Gardener

(Click to enlarge graphic in new tab/window.)

He’s ten years old, red-headed, freckle-faced, and he likes soccer, baseball, basketball and swimming.

But his favorite thing to do is working in the garden.

In June, 1987 while he was doing something else children like to do — riding his bicycle — his life took a downhill turn and almost ended when he collided with a car. This active, talkative boy fell suddenly silent.

He was revived and stabilized, then rushed to Arkansas Children’s Hospital aboard the emergency helicopter transport Angel One.

While he was still in a coma, emergency rom technicians, nurses and doctors worked to restore the use of his limbs — including a leg which was, in their words, “broken to pieces.” His parents were present for many of the procedures, while staff members explained them. They never gave up.

He was in our Pediatric Intensive Care Unit for two weeks, and a few weeks later, his silence ended: he came out of the coma. Soon, he was able to start therapy in our Rehabilitation Center and began to rebuild his young muscles. He returned to school last year, working hard in spite of the fact that his rehabilitation was not yet complete. Like his parents, he never gave up.

He knows life is going to be uphill from now on. But he also knows that, justas he helps the plants in his garden, there will always be someone around to help him grow.

And his dad says, “I just thank God every day that I have my son.”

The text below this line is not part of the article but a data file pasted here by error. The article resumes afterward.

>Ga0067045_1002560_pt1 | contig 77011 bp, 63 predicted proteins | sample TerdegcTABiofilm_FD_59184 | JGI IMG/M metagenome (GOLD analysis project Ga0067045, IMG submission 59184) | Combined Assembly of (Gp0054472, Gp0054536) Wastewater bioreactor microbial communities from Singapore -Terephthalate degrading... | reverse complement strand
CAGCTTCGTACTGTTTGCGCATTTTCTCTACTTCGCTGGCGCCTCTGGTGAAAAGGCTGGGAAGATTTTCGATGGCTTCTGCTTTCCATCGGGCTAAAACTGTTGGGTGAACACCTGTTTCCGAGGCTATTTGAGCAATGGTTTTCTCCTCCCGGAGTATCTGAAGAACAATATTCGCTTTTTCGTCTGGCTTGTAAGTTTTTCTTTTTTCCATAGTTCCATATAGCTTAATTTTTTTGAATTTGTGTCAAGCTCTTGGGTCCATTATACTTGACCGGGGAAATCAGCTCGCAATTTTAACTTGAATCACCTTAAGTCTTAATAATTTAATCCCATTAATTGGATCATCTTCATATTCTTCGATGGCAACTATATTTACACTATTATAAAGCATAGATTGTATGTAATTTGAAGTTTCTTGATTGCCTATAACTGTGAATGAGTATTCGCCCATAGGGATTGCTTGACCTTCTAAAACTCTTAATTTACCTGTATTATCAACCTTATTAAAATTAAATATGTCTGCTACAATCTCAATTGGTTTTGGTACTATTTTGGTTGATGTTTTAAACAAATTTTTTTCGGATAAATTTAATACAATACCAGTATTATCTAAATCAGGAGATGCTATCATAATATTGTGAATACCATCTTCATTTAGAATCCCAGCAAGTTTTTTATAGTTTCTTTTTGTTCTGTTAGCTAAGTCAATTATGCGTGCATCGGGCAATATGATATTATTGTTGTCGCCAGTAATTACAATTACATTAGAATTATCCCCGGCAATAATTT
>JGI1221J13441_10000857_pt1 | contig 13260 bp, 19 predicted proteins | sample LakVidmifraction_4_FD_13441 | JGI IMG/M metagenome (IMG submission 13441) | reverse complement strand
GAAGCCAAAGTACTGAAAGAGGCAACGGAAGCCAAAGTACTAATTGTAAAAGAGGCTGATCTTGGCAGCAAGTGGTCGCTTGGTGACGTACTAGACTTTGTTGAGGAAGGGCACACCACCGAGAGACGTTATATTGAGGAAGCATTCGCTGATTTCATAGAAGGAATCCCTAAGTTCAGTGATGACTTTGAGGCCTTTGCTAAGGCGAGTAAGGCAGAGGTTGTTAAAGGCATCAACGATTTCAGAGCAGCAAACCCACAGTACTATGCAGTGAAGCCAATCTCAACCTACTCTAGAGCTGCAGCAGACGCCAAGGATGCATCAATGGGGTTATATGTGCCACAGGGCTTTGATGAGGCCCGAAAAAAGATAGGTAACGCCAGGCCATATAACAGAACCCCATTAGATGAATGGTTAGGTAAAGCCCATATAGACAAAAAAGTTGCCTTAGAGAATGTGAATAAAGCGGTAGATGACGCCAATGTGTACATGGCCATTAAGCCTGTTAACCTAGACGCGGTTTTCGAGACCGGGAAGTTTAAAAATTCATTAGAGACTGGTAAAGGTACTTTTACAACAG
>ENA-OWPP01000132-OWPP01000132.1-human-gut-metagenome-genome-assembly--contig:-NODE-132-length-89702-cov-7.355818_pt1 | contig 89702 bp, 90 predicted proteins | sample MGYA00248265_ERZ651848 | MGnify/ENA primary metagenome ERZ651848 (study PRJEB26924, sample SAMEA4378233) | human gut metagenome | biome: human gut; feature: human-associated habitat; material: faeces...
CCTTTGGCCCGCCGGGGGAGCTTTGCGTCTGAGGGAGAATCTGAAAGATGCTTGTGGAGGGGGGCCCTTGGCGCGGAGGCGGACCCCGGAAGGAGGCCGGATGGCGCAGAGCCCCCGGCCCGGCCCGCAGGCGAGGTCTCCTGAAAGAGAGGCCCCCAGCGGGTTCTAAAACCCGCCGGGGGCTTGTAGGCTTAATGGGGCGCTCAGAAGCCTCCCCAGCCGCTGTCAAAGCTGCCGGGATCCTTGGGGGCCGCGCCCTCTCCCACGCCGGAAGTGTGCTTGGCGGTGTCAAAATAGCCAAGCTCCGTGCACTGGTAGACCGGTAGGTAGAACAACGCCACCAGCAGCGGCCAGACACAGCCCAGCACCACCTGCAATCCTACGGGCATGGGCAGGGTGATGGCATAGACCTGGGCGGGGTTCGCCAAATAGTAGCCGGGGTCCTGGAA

Arkansas Children’s Hospital
Where love can move mountains.

YOUR CHILDREN ARE OUR CHILDREN.
8th and Marshall Streets Little Rock, AR 72202-3591 370-1100


Copy:
Art Director:
Medium:
Client:
Agency:
Year:
Keith Brenton
Debbie Strobel
4-Color Newspaper
Arkansas Children’s Hospital
Cranford Johnson Robinson Woods
1988

The first ad in this series, (“Equestrian,” left) was written by Creative Director Ralph Patterson, and my task for the remaining three was to continue the narrative writing style and word count. “Your Children Are Our Children” was the positioning line I created for the client, which was retained for many years (and even borrowed later on by another children’s hospital elsewhere, I understand). This series of four ads featured beautiful done-by-hand pastel illustrations made from photographs at a time before PhotoShop made that easy.


249 Spring Street • Eureka Springs, AR 72632
wryterkb@gmail.com

About W. Keith Brenton

W. Keith Brenton is a retired communication specialist, minister and passenger train conductor, living and writing in the historic resort village Eureka Springs, Arkansas. He is the widowed adoptive dad of Matt and Laura, and Pop-Pop to one grandchild. He enjoys drinking the local water, but unfortunately doesn’t look any younger than his actual age.
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